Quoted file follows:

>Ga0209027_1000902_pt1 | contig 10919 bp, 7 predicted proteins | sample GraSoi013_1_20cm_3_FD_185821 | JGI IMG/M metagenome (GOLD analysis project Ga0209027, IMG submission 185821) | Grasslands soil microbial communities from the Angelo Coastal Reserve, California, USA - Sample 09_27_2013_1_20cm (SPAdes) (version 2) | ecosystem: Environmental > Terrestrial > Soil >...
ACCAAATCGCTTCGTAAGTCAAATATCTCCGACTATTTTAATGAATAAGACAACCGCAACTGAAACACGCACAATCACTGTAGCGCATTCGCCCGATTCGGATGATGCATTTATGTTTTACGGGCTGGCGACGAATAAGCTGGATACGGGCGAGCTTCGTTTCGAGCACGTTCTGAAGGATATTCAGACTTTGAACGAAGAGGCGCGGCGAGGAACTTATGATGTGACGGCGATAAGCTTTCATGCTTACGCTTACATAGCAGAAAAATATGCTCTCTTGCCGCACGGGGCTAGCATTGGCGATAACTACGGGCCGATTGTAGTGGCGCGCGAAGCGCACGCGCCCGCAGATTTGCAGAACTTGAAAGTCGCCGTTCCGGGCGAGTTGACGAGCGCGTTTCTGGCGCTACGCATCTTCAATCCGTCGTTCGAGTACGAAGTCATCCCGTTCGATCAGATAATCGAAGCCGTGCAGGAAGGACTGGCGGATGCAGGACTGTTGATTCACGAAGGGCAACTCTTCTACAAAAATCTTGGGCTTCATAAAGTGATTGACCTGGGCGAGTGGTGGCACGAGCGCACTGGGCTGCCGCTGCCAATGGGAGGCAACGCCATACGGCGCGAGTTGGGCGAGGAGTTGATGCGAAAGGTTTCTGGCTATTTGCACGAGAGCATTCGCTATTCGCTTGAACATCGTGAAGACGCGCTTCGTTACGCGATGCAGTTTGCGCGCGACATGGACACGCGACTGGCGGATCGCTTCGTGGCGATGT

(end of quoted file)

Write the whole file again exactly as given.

>Ga0209027_1000902_pt1 | contig 10919 bp, 7 predicted proteins | sample GraSoi013_1_20cm_3_FD_185821 | JGI IMG/M metagenome (GOLD analysis project Ga0209027, IMG submission 185821) | Grasslands soil microbial communities from the Angelo Coastal Reserve, California, USA - Sample 09_27_2013_1_20cm (SPAdes) (version 2) | ecosystem: Environmental > Terrestrial > Soil >...
ACCAAATCGCTTCGTAAGTCAAATATCTCCGACTATTTTAATGAATAAGACAACCGCAACTGAAACACGCACAATCACTGTAGCGCATTCGCCCGATTCGGATGATGCATTTATGTTTTACGGGCTGGCGACGAATAAGCTGGATACGGGCGAGCTTCGTTTCGAGCACGTTCTGAAGGATATTCAGACTTTGAACGAAGAGGCGCGGCGAGGAACTTATGATGTGACGGCGATAAGCTTTCATGCTTACGCTTACATAGCAGAAAAATATGCTCTCTTGCCGCACGGGGCTAGCATTGGCGATAACTACGGGCCGATTGTAGTGGCGCGCGAAGCGCACGCGCCCGCAGATTTGCAGAACTTGAAAGTCGCCGTTCCGGGCGAGTTGACGAGCGCGTTTCTGGCGCTACGCATCTTCAATCCGTCGTTCGAGTACGAAGTCATCCCGTTCGATCAGATAATCGAAGCCGTGCAGGAAGGACTGGCGGATGCAGGACTGTTGATTCACGAAGGGCAACTCTTCTACAAAAATCTTGGGCTTCATAAAGTGATTGACCTGGGCGAGTGGTGGCACGAGCGCACTGGGCTGCCGCTGCCAATGGGAGGCAACGCCATACGGCGCGAGTTGGGCGAGGAGTTGATGCGAAAGGTTTCTGGCTATTTGCACGAGAGCATTCGCTATTCGCTTGAACATCGTGAAGACGCGCTTCGTTACGCGATGCAGTTTGCGCGCGACATGGACACGCGACTGGCGGATCGCTTCGTGGCGATGT